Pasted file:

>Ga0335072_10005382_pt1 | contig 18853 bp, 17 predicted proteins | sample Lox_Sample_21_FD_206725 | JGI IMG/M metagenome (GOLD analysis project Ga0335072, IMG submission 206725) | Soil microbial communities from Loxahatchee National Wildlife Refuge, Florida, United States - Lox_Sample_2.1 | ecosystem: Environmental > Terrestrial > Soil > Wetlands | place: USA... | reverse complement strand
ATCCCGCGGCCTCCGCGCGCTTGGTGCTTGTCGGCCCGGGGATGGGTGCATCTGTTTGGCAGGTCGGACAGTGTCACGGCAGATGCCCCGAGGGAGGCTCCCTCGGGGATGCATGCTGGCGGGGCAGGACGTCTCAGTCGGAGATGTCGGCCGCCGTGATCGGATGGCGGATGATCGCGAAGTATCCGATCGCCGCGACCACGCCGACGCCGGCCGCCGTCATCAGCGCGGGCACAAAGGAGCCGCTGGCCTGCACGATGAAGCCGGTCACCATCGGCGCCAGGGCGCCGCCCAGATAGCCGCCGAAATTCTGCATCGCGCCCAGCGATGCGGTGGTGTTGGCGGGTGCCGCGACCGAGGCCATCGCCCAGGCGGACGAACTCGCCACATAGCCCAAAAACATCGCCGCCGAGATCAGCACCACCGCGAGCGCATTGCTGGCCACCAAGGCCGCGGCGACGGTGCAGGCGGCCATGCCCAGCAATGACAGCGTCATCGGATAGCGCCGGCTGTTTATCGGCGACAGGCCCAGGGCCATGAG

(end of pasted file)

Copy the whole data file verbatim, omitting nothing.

>Ga0335072_10005382_pt1 | contig 18853 bp, 17 predicted proteins | sample Lox_Sample_21_FD_206725 | JGI IMG/M metagenome (GOLD analysis project Ga0335072, IMG submission 206725) | Soil microbial communities from Loxahatchee National Wildlife Refuge, Florida, United States - Lox_Sample_2.1 | ecosystem: Environmental > Terrestrial > Soil > Wetlands | place: USA... | reverse complement strand
ATCCCGCGGCCTCCGCGCGCTTGGTGCTTGTCGGCCCGGGGATGGGTGCATCTGTTTGGCAGGTCGGACAGTGTCACGGCAGATGCCCCGAGGGAGGCTCCCTCGGGGATGCATGCTGGCGGGGCAGGACGTCTCAGTCGGAGATGTCGGCCGCCGTGATCGGATGGCGGATGATCGCGAAGTATCCGATCGCCGCGACCACGCCGACGCCGGCCGCCGTCATCAGCGCGGGCACAAAGGAGCCGCTGGCCTGCACGATGAAGCCGGTCACCATCGGCGCCAGGGCGCCGCCCAGATAGCCGCCGAAATTCTGCATCGCGCCCAGCGATGCGGTGGTGTTGGCGGGTGCCGCGACCGAGGCCATCGCCCAGGCGGACGAACTCGCCACATAGCCCAAAAACATCGCCGCCGAGATCAGCACCACCGCGAGCGCATTGCTGGCCACCAAGGCCGCGGCGACGGTGCAGGCGGCCATGCCCAGCAATGACAGCGTCATCGGATAGCGCCGGCTGTTTATCGGCGACAGGCCCAGGGCCATGAG